Blogging about Passions or Passionately Blogging?

While going through all the posts I have uploaded on this blog since it’s launch almost nine years ago, I came across this particular post from October 2008.  It reminded me of the difficult few years during which I struggled between blogging about the things I passionately wanted to blog about and blogging about the various passions I knew would get me more readers.

This is a struggle I see a lot around me, as many young women start up blogs with the hope that it will become a money-making machine, only to remove it from the internet years, even months later because the fire ran out.

While some lucky bloggers manage to have a passion that appeals to enough people to shine the light of success on their endeavours, most struggle to strike gold.  But that seems to be the problem in the first place: these bloggers try to appeal to the masses by blogging about topics that are popular, rather than by learning to craft their art in such a way that they become popular because of who they are.  They are letting the public’s passion mould them, rather than moulding the public’s passion with the strength of theirs.

Focusing one’s attention to what is mainstream in this day an age is quite dangerous.  For one, the tide being as strong as it is, a curious look into mainstream might sweep you right along with the rest of them.  Had I succumbed to the temptation of blogging about popular topics, I might have been an internationally well-known blogger by now, but I wouldn’t be blogging about my passions.  How happy would I be?

Another reason to not step into mainstream interests online, as defined by Google Trends, is that oftentimes, the spectacularly bad is particularly trendy.  I can’t help but wonder how much of one’s sense of hope turns into despair in these conditions.  This feeling is further compounded by the fact that superficial and unimportant news seems to make for most of the other news trends.  How then, one might get caught thinking, is there any hope for the future when these things are considered “news”?

A third reason has to do with the way reports are written.  I feel like more often than not, news stories are written in such a way to generate a passionate response.  And even if it isn’t, beware of the comment section.  Reading such things takes its toll as precious emotional energy goes into completely unimportant things.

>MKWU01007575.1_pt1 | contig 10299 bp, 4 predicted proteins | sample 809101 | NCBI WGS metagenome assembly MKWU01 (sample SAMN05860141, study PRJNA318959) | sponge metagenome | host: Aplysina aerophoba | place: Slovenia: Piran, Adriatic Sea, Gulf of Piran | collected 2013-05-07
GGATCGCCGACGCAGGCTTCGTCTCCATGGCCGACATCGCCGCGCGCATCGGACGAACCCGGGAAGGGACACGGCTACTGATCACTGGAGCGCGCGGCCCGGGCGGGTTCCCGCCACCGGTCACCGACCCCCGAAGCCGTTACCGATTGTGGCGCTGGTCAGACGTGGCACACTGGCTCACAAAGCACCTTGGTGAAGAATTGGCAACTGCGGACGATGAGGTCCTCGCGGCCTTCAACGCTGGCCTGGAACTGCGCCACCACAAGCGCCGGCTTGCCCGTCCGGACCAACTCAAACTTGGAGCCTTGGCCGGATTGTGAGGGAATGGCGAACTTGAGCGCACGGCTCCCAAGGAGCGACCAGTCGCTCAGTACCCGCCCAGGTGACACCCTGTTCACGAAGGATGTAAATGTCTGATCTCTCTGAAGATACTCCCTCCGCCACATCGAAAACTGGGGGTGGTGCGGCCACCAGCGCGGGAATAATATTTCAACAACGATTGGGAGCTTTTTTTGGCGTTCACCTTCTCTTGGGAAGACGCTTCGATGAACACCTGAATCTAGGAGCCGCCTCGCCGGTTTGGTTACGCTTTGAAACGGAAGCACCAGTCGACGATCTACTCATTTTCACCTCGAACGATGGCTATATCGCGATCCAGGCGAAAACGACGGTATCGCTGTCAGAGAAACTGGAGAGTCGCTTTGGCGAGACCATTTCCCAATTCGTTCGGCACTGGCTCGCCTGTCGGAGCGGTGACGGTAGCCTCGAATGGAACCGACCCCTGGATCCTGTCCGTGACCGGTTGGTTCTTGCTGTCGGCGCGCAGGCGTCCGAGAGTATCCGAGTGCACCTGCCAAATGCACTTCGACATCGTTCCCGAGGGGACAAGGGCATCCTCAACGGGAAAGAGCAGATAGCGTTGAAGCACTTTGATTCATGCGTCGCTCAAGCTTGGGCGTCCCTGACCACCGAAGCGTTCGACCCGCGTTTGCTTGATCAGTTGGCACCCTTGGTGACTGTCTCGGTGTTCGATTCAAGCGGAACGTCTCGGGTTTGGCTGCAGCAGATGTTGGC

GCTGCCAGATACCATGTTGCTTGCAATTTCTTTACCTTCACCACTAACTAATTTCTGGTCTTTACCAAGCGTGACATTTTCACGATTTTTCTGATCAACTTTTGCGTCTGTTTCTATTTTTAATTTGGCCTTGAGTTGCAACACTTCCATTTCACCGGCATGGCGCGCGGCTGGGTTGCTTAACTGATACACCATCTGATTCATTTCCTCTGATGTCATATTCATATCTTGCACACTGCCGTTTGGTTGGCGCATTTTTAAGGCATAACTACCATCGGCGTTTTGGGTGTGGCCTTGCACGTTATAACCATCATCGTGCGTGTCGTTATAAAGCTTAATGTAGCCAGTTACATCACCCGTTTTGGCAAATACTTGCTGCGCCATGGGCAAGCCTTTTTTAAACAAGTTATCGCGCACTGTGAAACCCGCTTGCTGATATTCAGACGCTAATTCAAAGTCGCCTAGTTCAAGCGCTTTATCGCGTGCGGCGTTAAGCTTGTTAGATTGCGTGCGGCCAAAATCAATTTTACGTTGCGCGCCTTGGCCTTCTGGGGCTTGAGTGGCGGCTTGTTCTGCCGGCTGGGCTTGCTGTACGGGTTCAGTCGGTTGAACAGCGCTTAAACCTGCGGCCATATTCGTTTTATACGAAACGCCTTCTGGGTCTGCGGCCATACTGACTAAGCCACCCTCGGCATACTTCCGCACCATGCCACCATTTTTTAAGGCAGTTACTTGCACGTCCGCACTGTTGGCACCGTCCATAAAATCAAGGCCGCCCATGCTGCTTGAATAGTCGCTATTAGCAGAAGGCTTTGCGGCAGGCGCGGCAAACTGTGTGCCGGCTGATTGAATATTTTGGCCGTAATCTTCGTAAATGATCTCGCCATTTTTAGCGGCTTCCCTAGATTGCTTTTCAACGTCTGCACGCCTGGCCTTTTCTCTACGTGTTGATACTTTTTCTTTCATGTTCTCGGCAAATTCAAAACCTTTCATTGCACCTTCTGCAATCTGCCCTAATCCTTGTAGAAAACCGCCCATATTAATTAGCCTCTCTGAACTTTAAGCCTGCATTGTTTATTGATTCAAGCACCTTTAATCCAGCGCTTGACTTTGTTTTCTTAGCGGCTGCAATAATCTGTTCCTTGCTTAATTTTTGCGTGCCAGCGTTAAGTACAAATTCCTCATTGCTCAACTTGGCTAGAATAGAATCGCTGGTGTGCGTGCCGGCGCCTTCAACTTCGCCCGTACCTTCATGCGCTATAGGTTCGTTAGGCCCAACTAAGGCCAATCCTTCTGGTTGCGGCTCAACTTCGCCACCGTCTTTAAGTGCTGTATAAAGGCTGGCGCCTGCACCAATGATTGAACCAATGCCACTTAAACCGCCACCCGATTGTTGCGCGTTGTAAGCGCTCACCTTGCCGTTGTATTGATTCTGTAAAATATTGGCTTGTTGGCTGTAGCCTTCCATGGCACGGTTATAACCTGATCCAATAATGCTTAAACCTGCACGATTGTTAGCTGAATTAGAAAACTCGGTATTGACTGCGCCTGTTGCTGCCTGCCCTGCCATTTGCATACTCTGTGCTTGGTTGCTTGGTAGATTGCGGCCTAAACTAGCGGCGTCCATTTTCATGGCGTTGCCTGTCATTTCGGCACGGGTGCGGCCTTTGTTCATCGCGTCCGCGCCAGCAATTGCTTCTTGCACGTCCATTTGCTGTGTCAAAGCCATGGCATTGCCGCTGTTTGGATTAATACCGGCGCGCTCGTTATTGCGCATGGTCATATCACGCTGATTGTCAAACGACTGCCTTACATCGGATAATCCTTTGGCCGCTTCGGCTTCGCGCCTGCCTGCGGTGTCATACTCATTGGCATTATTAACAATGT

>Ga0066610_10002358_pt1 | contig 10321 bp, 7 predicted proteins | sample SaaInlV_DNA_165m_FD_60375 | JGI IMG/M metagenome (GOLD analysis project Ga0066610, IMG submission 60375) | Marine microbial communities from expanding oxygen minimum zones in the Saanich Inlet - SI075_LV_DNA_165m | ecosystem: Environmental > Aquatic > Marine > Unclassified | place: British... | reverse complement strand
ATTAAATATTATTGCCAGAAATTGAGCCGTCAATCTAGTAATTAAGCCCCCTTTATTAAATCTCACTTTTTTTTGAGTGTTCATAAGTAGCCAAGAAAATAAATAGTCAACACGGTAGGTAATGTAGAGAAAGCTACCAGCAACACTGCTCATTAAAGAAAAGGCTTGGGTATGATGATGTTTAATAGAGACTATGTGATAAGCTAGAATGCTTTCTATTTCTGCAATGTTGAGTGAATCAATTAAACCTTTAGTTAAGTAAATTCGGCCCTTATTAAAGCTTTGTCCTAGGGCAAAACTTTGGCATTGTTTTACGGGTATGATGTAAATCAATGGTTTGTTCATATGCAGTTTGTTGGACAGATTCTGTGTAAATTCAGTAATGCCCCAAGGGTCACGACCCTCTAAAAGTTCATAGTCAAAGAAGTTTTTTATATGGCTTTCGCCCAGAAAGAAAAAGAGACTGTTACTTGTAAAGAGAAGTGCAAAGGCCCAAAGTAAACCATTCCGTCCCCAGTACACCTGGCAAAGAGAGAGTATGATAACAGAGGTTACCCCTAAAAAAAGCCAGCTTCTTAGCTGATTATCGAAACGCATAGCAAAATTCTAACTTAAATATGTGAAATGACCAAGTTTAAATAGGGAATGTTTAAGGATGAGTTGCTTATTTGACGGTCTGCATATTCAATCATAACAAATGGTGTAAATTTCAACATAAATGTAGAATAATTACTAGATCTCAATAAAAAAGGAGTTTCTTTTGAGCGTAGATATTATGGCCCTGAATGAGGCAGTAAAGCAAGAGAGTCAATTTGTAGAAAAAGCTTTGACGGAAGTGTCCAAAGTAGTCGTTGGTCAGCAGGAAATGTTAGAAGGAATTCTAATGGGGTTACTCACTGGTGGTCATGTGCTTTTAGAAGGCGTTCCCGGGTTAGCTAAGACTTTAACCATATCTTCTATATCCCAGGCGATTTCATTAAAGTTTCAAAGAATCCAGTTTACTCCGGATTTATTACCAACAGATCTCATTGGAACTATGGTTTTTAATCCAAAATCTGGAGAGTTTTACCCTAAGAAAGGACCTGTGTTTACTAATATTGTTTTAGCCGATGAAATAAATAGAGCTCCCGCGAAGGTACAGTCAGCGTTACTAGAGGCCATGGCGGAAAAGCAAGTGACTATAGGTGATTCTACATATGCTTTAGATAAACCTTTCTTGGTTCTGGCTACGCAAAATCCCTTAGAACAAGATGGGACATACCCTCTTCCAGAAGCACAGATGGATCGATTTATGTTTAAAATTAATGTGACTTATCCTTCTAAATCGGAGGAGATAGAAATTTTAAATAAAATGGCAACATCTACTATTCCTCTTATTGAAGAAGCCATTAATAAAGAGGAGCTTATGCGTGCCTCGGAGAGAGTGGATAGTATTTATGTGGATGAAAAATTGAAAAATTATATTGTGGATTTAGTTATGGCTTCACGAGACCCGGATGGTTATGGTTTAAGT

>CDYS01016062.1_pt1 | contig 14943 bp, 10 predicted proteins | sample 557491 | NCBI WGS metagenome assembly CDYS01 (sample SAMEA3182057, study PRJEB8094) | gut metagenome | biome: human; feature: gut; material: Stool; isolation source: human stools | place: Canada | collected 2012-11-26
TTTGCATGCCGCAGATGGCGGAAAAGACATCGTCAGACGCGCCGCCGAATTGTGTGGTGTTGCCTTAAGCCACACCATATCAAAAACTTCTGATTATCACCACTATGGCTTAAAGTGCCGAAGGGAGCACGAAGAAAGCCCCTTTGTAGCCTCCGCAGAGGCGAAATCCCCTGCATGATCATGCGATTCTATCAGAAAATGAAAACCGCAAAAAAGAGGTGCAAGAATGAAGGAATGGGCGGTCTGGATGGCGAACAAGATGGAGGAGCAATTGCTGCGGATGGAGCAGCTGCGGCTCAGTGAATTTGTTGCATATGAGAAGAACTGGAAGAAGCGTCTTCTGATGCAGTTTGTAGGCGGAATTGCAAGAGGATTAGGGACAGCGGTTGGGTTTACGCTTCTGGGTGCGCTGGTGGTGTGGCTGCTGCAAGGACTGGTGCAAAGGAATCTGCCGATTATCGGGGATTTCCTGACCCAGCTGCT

Yet another reason has to do with effecting change.  I have heard many (including myself) hypothesising that if they become famous, they will have an influenceable voice that they can then use to effect change.  But if you become famous for a superficial reason, how much weight will your voice carry when discussion weighty matters?

Of course, this is quite the black-and-white scenario.  We can’t segregate ourselves from mainstream interests.  Similarly, there are some Google Trends that we should take note of.  Furthermore, some individuals, who became famous for superficial reasons, have learned to use their voice in a powerful way.  But ultimately, my advice to a girl-next-door who wants to become a world-renown blogger is that she should consistently upload quality content about something she is incredibly passionate about, content that she then should market diligently and systematically.  Maybe her blog about a more serious matter will not attract as many people as would a more superficial blog, but she will remain true to her passion and will effect change within the small community that bands together around her content.

{ Sahar’s Blog is all about being in a constant state of learning.  So it only made sense for me to go back to all my previous posts and see how my thoughts on certain topics have changed over the last nine years.  In this new, ongoing series of posts, I’ll be rereading some of my older posts and reflecting on the same topic in light of what I’ve learned since then.  It’s going to be very interesting to see how things have changed! }